Baskets of beautiful, colorful dyed eggs are a symbol of spring. There’s no need to buy one of those supermarket egg dying kits. You can find your dye materials in the produce aisle or in your kitchen cupboard. Just break out your white apron, boil up some eggs and start dyeing!
Gently place your eggs in the bottom of a stock pot in a single layer. Don’t pile them up, because they will knock against each other when they boil and shells will crack. If you have too many eggs for one pot, use a second pot or boil two batches. Add cold water to the pot so that there is about an inch of water on top of the eggs. Cover the pot and turn the heat on high. When the eggs come to a full boil, turn the heat off and leave the pot on the burner. Let the eggs sit for 10 minutes in the hot water, and then remove them from the pan. Allow them to cool completely before dyeing. It’s a good idea to cook the eggs the day before so that they are cool when you begin. If any of the shells have cracked during cooking, don’t use these for dyeing. Set them aside for egg salad!
Keep it Natural
Coloring eggs with natural dyes is a bit more work than popping those little tablets into a few coffee cups, but they make such different and dramatic colors that the extra effort is worth it. The longer you leave the eggs in the dye, the darker the colors will be, and you can leave them in overnight for very dark, rich shades. Don’t forget to wear your white apron to keep the colors on the eggs and off your clothes!
You will need a stainless steel, enamel or other non-reactive pan for each separate color. Do not use an uncoated cast iron! Chop your dye materials into small pieces or grind them in a food processor, then place them in the pan. Add a tablespoon of vinegar and two cups of water to each pan. Simmer your dye baths for about 20 minutes. If you want uniform looking eggs, put the dye baths through a strainer, but if you put the eggs in with the vegetable pieces, they will come out with an interesting mottled effect. You can get these colors from the following materials:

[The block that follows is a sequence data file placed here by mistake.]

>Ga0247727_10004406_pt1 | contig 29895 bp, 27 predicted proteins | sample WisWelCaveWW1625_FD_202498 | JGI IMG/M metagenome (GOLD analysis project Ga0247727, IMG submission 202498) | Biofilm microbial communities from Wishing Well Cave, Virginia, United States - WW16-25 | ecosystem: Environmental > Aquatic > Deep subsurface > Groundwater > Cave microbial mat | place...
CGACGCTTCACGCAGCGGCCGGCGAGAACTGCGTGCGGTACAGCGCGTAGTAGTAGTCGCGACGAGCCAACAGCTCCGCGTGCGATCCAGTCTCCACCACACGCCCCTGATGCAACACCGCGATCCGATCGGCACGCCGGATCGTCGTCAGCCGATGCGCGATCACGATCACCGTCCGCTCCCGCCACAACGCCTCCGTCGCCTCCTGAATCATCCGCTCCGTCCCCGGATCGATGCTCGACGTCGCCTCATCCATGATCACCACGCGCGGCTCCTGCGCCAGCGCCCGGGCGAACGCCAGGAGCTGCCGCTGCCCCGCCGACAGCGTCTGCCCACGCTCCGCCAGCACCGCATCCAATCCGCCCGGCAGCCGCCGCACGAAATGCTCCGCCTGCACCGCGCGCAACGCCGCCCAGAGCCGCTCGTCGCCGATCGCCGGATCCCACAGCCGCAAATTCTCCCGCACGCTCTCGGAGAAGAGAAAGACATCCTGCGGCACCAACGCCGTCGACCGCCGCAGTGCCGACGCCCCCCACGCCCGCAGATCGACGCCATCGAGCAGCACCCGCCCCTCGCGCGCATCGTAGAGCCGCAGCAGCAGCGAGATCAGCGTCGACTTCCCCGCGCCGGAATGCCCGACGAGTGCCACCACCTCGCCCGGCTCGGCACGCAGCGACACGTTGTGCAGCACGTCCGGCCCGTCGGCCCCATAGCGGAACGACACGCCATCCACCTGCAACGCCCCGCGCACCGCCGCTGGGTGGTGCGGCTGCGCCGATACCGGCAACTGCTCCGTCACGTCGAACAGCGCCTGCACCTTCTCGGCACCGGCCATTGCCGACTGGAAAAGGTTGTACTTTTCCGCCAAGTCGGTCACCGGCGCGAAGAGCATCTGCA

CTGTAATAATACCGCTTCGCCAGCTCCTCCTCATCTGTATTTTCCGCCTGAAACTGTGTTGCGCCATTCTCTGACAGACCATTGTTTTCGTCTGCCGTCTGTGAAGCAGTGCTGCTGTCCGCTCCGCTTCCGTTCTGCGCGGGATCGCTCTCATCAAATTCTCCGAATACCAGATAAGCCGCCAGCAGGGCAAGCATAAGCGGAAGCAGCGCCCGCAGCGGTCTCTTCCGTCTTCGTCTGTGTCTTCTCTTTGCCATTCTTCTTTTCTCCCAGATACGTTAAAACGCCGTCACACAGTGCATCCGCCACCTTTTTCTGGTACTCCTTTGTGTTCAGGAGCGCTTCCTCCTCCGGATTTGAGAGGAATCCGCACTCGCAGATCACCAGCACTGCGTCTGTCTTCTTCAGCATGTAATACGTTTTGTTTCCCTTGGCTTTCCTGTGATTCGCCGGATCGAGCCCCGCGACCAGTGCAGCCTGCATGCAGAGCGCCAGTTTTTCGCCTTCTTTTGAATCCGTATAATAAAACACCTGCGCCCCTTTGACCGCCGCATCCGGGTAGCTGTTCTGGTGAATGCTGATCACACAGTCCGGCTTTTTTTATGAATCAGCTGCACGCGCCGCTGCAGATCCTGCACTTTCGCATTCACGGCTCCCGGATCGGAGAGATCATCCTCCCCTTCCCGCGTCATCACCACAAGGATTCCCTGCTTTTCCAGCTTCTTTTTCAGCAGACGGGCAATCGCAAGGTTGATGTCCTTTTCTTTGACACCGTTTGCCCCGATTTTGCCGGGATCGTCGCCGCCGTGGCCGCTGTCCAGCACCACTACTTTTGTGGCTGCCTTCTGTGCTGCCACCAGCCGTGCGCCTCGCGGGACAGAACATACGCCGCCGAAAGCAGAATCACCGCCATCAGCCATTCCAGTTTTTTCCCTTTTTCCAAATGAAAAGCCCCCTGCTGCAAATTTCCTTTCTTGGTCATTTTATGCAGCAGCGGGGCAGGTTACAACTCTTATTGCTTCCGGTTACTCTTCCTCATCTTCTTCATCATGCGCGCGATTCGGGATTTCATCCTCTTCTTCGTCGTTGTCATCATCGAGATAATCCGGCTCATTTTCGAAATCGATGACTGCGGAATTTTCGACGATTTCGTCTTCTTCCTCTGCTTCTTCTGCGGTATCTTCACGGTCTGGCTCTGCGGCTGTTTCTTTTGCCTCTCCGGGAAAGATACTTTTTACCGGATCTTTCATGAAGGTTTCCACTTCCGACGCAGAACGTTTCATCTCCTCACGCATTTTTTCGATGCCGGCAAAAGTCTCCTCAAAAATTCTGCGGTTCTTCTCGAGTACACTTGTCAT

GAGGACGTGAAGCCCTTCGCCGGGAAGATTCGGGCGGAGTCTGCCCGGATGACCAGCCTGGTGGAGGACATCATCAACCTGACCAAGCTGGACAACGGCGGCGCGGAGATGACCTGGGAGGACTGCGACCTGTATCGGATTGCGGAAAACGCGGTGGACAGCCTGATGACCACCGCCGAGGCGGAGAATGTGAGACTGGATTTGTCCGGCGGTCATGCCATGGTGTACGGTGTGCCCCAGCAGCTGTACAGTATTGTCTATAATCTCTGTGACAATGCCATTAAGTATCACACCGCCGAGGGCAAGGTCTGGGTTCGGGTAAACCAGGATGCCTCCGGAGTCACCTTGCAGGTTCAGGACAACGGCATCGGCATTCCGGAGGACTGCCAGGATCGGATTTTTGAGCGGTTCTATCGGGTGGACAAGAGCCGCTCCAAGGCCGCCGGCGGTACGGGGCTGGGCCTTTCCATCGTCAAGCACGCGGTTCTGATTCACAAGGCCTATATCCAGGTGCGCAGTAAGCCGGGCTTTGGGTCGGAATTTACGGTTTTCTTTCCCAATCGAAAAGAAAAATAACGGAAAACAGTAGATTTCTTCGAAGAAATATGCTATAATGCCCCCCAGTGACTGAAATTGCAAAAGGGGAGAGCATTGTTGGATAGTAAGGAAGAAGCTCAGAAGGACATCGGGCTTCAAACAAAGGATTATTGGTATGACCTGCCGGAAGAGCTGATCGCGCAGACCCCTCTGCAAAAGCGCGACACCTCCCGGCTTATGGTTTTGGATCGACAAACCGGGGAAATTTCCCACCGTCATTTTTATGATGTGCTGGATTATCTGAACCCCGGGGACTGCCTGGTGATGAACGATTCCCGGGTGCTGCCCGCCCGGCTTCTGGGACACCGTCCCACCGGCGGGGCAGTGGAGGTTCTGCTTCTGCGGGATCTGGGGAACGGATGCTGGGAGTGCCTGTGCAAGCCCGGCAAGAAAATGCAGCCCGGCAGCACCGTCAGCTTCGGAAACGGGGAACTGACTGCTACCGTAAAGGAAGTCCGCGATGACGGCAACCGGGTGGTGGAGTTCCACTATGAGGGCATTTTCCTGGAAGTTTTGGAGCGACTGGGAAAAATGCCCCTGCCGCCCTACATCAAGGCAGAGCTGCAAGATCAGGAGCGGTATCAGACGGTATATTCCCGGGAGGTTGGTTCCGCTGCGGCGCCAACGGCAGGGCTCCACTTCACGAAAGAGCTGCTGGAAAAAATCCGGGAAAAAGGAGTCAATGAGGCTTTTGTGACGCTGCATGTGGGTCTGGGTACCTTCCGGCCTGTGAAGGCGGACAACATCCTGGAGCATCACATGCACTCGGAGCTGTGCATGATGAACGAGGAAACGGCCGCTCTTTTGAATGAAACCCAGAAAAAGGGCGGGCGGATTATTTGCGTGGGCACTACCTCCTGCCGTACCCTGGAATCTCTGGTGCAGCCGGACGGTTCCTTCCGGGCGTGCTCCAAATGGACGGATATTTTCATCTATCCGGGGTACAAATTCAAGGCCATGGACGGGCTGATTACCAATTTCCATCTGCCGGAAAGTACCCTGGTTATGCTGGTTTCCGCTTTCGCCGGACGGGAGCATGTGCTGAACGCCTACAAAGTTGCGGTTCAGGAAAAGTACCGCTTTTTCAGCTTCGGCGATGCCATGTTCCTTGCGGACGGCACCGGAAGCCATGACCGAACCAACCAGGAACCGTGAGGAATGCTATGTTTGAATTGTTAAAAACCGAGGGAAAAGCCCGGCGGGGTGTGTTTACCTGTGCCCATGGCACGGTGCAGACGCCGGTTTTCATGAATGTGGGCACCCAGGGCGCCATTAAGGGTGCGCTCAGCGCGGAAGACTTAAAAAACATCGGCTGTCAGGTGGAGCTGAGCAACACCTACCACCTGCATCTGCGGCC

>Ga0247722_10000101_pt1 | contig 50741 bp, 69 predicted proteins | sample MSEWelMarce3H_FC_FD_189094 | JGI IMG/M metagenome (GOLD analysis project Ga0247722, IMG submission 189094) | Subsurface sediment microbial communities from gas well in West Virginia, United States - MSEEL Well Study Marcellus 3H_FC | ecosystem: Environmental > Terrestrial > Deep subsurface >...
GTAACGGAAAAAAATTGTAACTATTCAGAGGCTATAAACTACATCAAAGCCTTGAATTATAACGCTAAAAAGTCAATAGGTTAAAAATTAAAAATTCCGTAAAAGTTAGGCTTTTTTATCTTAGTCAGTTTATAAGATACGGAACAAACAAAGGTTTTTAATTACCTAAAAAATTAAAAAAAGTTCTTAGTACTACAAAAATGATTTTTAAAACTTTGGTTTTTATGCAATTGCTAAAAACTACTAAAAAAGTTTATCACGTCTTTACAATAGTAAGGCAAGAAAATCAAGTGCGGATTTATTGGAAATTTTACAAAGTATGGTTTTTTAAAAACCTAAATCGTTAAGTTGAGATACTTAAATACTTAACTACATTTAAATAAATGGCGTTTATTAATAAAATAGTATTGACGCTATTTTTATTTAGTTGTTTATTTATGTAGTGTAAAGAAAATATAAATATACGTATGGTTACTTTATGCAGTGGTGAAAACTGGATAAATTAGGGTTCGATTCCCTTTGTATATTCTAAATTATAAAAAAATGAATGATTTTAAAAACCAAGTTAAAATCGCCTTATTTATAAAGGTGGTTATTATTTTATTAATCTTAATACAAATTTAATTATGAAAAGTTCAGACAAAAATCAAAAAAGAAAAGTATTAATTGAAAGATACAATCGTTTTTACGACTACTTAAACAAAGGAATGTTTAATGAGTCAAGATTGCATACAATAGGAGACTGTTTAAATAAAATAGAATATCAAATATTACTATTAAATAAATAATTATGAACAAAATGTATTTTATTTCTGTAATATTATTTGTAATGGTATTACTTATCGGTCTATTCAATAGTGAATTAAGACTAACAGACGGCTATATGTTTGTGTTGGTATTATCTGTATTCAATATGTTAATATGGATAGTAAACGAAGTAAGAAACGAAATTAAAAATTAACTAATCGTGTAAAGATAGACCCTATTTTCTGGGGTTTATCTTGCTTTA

- chopped beets
- Red Zinger tea
- chopped fresh or frozen cranberries
- onion skins
- chamomile tea
- crushed fresh or frozen blueberries
Chopped red cabbage gives a blueish purple color. Leftover coffee will dye eggs brown. You can mix these primaries to create other colors, such as red and yellow for orange, yellow and blue for green, and red and blue for purple.
You can achieve a very cool mottled look by wrapping onion skins around uncooked eggs and securing them lightly with rubber bands. Cook the eggs in cold water, as you would for hard boiled eggs, but add two tablespoons of vinegar to the water. Let them sit until the water is cool or overnight for a dark reddish yellow color.
You can use food coloring to dye your eggs, but the professional icing colors sold in craft stores produce much brighter, stronger colors than the little bottles from the grocery store. You can buy the four pack that comes with red, yellow, blue and brown and mix other colors from these, or you can buy pre-mixed colors. You can also use them to color icing, too!
After putting on your white apron, get out some coffee mugs, one for each color, and add half a cup of hot tap water to each cup, plus half a tablespoon of vinegar. Dip a toothpick into the pot of icing color and dig out a bit of coloring. Add this to the mug and stir to mix. If the dye doesn’t look dark enough, add more color. Repeat for each color you want to make. Place a hard boiled egg in each cup and let them sit in the dye for 10 or 15 minutes or longer for stronger colors.
Shaving Cream Dye
This one is really fun! In addition to your white apron, you might want to get some food server’s gloves for this one. Buy some cheap shaving cream and spread it out on a cookie tray. Dot small bits of food coloring over the surface of the shaving cream, and then swirl the color around with toothpicks. You can use different colors, but don’t add more than three, or it could turn into a muddy brown. Roll cool, dry, hard boiled eggs in the shaving cream, and then set on a plate or cooling rack for at least five minutes to allow color to set. Wipe off shaving cream to reveal lovely, swirly dyed eggs!
Whether you are dyeing Easter eggs, frosting cookies or making dinner, a quality white apron can save your clothing from kitchen disasters. Whether you’re a home cook or a restaurant chef, check out Best Aprons’ collection of kitchen cover-ups to keep you clean.